Entities seek balance, accountability in public lands management
May 26, 2016
Scoping meetings have started in which public comment is being solicited on the future use of lands leased by coal companies.
The first meeting was held in Casper May 17 as the Bureau of Land Management takes a look at its practices. It's the first such review in 30 years.
According to a news release, the BLM hopes to learn whether "Americans are receiving a fair return for federal coal, how market conditions affect coal, how federal coal affects the environment and how these and other factors impact coal-dependent communities." A moratorium on new coal leases on federal lands has been in place since January, while the Department of the Interior looks over policies and rules to see if changes are needed.
Senator Enzi (R-Wyo.) and many others criticized the administration for its negativity toward the coal industry, according to a story in the Douglas Budget.
“We want a fair return for the American public. There are ways to better manage the resource, ways that are more balanced and bring back the multi-use of public lands.” Shannon Anderson, attorney on staff with the Powder river Basin resource Council
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The story tells that Enzi's testimony included an accusation, half-joking, that the adminstration doesn't understand how electricity is made, and that it is going to "cripple" the coal industry.
With major coal companies declaring bankruptcy, there is concern about coal following through with proper reclamation of land that has been mined for decades.
The Powder River Basin Resource Council, a non-profit with a mission to wed farming and ranching with environmental objectives, is in a dialog with government agencies, hoping to facilitate a good outcome.
"We want a fair return for the American public," says Shannon Anderson, attorney on staff with the council. "There are ways to better manage the resource, ways that are more balanced and bring back the multi-use of public lands."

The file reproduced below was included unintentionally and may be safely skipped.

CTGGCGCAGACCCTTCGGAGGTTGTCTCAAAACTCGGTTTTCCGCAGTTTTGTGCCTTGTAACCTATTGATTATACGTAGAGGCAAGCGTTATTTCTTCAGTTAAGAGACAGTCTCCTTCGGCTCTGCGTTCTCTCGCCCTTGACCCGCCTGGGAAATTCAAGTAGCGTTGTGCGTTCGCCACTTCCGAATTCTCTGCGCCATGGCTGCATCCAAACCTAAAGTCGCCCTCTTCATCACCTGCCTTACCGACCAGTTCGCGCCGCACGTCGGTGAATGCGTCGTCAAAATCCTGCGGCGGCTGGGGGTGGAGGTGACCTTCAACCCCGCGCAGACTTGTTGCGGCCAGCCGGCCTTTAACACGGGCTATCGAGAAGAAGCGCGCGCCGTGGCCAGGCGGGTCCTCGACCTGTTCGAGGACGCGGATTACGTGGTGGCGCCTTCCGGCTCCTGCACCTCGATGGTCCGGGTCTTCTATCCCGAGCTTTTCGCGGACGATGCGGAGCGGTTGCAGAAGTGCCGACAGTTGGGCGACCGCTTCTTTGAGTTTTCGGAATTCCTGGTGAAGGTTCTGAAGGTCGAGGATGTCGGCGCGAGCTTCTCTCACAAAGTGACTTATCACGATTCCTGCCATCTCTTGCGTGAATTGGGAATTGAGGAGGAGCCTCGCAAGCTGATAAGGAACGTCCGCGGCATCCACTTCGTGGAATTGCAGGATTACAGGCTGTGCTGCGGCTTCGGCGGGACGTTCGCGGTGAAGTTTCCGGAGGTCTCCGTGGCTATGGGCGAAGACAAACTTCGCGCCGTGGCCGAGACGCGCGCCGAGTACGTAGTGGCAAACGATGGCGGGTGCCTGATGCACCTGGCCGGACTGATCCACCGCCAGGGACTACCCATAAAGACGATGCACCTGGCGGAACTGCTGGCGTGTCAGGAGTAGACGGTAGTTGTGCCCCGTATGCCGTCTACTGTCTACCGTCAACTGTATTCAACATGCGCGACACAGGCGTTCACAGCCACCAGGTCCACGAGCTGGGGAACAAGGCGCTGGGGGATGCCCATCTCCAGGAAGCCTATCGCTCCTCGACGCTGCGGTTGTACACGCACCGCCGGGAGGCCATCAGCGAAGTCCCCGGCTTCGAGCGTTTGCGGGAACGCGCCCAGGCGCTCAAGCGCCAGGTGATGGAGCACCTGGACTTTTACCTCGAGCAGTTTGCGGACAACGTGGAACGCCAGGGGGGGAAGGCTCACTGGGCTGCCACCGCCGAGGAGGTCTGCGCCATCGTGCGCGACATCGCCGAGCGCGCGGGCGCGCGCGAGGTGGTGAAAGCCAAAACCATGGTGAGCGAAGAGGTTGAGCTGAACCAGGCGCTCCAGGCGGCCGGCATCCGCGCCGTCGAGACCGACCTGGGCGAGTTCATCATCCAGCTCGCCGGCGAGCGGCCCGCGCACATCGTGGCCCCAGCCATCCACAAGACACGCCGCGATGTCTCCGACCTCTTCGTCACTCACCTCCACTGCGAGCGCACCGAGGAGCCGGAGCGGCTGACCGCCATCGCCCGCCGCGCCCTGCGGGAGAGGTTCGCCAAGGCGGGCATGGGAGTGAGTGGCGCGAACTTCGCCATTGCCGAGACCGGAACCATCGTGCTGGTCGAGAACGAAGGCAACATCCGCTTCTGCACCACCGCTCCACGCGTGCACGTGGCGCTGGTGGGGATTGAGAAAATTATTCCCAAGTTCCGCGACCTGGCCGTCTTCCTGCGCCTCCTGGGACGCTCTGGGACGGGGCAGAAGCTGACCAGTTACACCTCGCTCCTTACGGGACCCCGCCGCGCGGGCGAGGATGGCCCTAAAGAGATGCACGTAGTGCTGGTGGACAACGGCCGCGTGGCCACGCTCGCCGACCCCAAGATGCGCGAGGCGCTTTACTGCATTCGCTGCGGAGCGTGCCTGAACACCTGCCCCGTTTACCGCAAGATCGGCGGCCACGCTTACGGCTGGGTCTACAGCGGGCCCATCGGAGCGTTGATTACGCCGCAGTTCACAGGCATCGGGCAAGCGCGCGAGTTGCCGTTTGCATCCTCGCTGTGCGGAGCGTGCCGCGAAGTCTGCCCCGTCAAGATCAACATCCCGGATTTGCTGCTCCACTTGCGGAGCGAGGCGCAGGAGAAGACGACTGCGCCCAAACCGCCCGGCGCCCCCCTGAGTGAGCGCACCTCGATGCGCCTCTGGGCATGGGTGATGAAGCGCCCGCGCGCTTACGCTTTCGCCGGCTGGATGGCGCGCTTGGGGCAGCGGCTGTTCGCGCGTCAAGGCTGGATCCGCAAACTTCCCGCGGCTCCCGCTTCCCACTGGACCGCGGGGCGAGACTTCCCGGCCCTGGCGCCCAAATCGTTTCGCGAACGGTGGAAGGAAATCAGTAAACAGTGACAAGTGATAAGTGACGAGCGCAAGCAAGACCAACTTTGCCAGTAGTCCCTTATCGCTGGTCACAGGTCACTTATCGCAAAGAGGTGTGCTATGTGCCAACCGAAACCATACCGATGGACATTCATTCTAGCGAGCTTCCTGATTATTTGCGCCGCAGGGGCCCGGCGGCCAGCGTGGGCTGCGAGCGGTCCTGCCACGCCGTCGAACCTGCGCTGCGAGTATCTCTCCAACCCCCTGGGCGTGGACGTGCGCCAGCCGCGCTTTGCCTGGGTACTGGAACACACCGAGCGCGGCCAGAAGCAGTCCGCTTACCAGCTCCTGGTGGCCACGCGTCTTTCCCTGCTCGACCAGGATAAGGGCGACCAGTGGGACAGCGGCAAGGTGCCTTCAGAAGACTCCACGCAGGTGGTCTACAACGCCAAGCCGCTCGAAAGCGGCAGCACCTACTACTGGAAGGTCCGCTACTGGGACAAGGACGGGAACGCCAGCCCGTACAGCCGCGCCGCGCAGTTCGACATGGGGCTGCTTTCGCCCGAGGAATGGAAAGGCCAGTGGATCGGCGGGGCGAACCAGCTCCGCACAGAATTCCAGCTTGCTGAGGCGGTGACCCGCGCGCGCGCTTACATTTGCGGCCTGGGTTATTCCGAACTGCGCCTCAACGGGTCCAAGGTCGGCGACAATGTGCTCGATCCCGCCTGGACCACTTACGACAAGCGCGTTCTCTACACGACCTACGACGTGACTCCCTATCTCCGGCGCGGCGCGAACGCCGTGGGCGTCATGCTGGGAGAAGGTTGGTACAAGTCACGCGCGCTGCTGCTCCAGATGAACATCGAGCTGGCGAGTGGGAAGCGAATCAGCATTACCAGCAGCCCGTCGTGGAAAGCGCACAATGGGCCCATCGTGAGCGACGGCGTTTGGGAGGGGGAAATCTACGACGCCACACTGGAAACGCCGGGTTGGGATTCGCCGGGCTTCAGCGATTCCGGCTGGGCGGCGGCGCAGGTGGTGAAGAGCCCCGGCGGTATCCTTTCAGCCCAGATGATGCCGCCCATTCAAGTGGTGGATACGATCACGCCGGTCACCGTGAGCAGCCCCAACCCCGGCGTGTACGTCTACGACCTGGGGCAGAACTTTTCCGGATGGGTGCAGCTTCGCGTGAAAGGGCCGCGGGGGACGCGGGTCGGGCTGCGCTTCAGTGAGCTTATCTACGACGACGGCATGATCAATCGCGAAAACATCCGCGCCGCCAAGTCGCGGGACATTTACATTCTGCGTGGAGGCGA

Potential grazing land is already unnecessarily tied up in foundering coal leases, Anderson says, including acreage in the Thunder Basin National Grassland.
Coal's interests have been overemphasized over the years, she says, and enforcement of the coal industry's obligation to reclaim mined land has been weak.
Only a small fraction – ten percent – of leased land has been reclaimed.
Arch Coal and Peabody Energy operate two major mines in the Powder River Basin and lease approximately 60,000 acres or a total of 90 square miles of public land.
Until that land is fully reclaimed, it can be leased by ranchers directly from coal companies. "But how graze-able is it? If you're leasing it from the mine company it's not the acreage it was before," Anderson says.
Meetings continue across the region and the country this summer.
"We are working with agencies like the BLM and the Office of Surface Mining to encourage them to use their authority to do a better job of enforcement," Anderson says.
Among the testimonials heard in Casper was a statement submitted by a Campbell County rancher who says that sources of water for his cattle have dried up because of mining and he suffered other economic losses because of coal leases.
The council is participating in the time allotted for public comment and will submit technical comments in July following the scoping meetings
According to an Enzi news release, he, along with Senator Barrasso (R-Wyo.) and U.S. Representative Cynthia Lummis, (R-Wyo.) helped introduce bicameral legislation to protect coal jobs from the lease moratorium. The legislation would help ensure that states and tribes have a significant voice in any changes to federal coal, oil and gas royalties or leasing policy.
Led by U.S. Senator Steve Daines and U.S. Representative Ryan Zinke, both R-Mont., the legislation would reinstate the Royalty Policy Committee, made up of state governors, their appointees and Indian Tribes that produce federal minerals, to advise and inform the secretary of the interior in the formation of mineral and energy policies and regulations.
The legislation would also place a "firm, reasonable timeline" on the federal government's review of the federal coal leasing program and would ensure the program's lease sales continue in a timely and consistent manner after completion of National Environment Policy Act (NEPA) reviews.
"As I told the BLM at today's public meeting in Casper, the people of Wyoming already know the value of coal mined on federal land," Enzi said. "It is important to reinstate the Royalty Policy Committee so that states and tribes most impacted by federal coal leasing, the real experts on this program, have a meaningful say. The Certainty for States and Tribes Act would help provide the states this opportunity. It would also put a critical check on Interior's review of the federal coal program so that it can't drag on for years on end without a time limit or accountability."
Neither Peabody Energy nor Arch Coal – America's two largest coal mining companies – responded to interview requests.